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Stainless Steel Potable Water Tank

Stainless Steel Potable Water Tank

(OP)
We have a requirement to construct 6 x 40m diameter stainless steel water treatment process tanks. The tanks are 6m high and will be on a concrete base.
The tanks will be welded and I wish to know the following:
1. Best choice of stainless steel (raw water is from a non saline river so chlorides are very low)
2. Weld preparation requirements
3. Post weld pickling procedure

Appreciate this is a sizable construction program and I need to ensure procedures are written and strictly adhered to. The tanks must not show any sign of rusting during the 20 year asset life or be subject to any kind of corrosion due to poor quality welding procedures.

Best Regards
John

RE: Stainless Steel Potable Water Tank

What code of construction are you using? This will determine weld preps and wall thickness.

How close to any coastline are the storage tanks?

316L stainless steel or duplex stainless steel would be my first cut.

Keep tools segregated for use on stainless steel or duplex stainless steel only to ensure no iron contamination.

Pickling, you have options.

RE: Stainless Steel Potable Water Tank

(OP)
Thank you metengr.

We are not near the coast.

In some parts of the tank there are some areas which may hold a little sludge which precipitates from the additional of polyaluminium chloride.

The velocity of flow around the tank is less than 0.5 m/s so was also concerned with MIC. Hence controlling welding but also checking material. Even though this is not saline, I agree the 316 would give better protection.

Regards
John

RE: Stainless Steel Potable Water Tank

Consider bolted water storage tanks, built in accordance with NSF purity and proven AWWA D103 structural standards.

They are advertised to meet a long service life, are of a proven design and have been around for decades.

Tanks can be built from a variety of materials including stainless steel panels and potable water coatings.

They con be constructed in underdeveloped areas where there are no welders, but manual labor is available.

Tank designs can be rebuilt and extended (upward) to gain more capacity for the future, or disassembled and moved should future plans require this.

http://www.nationalstoragetank.com/tanks/stainless...

MJCronin
Sr. Process Engineer

RE: Stainless Steel Potable Water Tank

Agree with MJCronin on the bolted aspect. These may be fabricated from SS. In our experience, the newer fused glass material does not seem to retain it corrosion proof quality as the older fused glass installations.

https://www.cstindustries.com/products/aquastore-g...

304 Stainless Steel will be adequate for a raw water system with little chloride content. Chlorides are generally not an issue until the chloride concentration reaches 200 mg/L, and 200 mg/L is a much higher than concentration than most raw water applications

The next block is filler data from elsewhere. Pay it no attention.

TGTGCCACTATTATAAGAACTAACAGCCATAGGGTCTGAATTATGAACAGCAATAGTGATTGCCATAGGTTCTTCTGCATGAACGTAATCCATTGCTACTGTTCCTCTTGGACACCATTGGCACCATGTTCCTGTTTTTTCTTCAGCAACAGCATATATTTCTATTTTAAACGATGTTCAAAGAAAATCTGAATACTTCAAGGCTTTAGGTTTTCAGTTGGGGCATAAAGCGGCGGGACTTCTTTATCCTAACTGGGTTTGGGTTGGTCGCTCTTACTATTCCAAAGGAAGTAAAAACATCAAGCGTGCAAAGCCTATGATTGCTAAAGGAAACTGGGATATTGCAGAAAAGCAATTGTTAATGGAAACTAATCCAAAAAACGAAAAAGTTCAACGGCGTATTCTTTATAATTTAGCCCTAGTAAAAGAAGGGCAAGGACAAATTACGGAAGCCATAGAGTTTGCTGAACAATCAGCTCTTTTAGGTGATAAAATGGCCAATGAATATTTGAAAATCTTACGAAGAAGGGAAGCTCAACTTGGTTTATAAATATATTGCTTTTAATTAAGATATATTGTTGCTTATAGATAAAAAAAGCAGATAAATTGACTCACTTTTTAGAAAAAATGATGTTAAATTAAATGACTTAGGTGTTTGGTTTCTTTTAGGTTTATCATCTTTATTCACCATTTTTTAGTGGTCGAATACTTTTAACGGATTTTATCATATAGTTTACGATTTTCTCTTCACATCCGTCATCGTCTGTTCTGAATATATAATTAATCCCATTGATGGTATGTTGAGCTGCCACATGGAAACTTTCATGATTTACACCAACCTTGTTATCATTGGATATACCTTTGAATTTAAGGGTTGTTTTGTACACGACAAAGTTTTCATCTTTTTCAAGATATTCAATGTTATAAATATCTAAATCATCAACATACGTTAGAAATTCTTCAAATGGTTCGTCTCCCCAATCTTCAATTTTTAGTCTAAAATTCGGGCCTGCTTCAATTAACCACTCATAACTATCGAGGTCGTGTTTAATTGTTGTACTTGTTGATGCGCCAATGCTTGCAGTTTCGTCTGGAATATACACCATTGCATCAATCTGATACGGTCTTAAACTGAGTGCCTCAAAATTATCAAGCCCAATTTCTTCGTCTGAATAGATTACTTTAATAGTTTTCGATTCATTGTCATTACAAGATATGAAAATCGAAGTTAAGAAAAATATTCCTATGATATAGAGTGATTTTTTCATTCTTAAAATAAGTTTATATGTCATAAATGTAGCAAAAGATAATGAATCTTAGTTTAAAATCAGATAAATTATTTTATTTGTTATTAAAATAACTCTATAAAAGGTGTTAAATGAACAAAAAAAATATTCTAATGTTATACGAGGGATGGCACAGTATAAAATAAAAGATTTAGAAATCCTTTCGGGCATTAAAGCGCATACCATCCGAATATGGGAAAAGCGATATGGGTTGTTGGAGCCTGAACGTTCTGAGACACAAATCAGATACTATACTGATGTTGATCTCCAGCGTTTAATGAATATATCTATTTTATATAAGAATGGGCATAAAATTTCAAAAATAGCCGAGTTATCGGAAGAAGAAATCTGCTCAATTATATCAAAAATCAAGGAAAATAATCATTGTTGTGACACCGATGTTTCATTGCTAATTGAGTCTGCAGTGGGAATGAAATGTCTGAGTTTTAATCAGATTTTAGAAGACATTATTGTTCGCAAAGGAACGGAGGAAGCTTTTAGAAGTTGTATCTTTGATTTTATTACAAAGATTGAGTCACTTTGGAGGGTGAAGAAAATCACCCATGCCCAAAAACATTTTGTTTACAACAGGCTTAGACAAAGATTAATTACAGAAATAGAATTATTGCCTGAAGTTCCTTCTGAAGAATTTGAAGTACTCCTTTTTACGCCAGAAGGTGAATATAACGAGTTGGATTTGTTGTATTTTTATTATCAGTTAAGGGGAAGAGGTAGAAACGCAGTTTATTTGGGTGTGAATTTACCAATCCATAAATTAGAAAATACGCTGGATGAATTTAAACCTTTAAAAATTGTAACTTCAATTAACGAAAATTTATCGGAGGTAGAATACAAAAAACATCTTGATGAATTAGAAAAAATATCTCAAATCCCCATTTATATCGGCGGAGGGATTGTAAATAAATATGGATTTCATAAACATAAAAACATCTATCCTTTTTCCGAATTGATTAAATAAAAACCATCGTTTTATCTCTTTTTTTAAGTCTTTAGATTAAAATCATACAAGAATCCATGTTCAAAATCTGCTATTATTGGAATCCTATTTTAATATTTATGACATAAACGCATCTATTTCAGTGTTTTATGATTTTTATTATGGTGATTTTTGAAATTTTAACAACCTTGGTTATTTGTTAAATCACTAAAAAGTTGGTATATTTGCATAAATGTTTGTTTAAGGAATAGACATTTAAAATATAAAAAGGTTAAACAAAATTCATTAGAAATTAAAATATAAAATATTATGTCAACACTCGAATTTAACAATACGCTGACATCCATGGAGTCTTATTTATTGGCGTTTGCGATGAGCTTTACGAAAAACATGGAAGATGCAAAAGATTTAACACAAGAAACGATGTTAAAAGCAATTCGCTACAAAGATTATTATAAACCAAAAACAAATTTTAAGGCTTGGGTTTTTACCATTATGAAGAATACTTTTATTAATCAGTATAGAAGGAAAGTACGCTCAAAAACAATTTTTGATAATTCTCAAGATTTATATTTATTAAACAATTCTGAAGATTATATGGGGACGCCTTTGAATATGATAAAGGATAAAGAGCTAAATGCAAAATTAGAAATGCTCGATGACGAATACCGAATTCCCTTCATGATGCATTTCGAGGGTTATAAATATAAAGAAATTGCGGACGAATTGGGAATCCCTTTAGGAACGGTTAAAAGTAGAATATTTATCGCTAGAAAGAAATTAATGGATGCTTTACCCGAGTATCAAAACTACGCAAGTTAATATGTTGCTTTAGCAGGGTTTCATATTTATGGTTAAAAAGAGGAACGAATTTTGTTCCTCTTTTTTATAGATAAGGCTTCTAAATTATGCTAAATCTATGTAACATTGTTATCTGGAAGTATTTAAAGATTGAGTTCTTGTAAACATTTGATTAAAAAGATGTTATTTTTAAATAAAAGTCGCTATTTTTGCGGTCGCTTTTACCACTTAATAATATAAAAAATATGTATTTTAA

http://www.worldstainless.org/Files/issf/non-image...

RE: Stainless Steel Potable Water Tank

(OP)
Many thanks for your valued comments.

RE: Stainless Steel Potable Water Tank

Given your last post regarding sludge concerns, you should not consider any traditional stainless or even duplex steels. You should be using either lined carbon steel tank or FRP material, period. Having any potential for sludge especially with chlorides (concentrate in sludge) or even MIC just about kills metals.

RE: Stainless Steel Potable Water Tank

(OP)
Metengr,

I was also concerned that the velocity in the tanks is low so there is little turbulence effect to scour the walls.
In all honesty, we want to go back to a concrete tank design we had previously.
But our chairman is pushing us down the SS route.

With all the valued comments you have presented, it confirms our suspicions for sure.

With poor welds leaving tints and not being pickled, that I believe is also bad for MIC.

Regards
John

RE: Stainless Steel Potable Water Tank

A typical water treatment application of polyaluminum chloride or PAC would add only 4-5 mg/L of this chemical which is 10-20% raw strength. The sludge from water treatment processing is primarily water treatment residual (silt) not PAC. There is no reason to be concerned about chloride addition from the use of this chemical.

MIC will occur in anaerobic conditions where there is a lack of disinfection residual. Provision should be made for periodic shock disinfection. MIC is more of an issue in the water distribution system than in the treatment plant.

RE: Stainless Steel Potable Water Tank

bimr;
The issue is under deposit corrosion from sludge, and stainless steels and even duplex stainless steel are notorious for developing corrosion pitting under these conditions. If you have no sludge not a problem. Adding the element of MIC under the deposit just exacerbates the risk.

RE: Stainless Steel Potable Water Tank

metengr,

Understand your comments.

However, I have not seen this problem in potable water tanks. The design life of potable tanks is typically longer than 20 years.

Most of the sludge from water treatment plants is deposited in the treatment tanks, not in the post treatment water tanks. Here, the poster is talking about light amounts of post treatment solids (may hold a little sludge").

Potable water tanks typically have a concrete bottom and steel walls.

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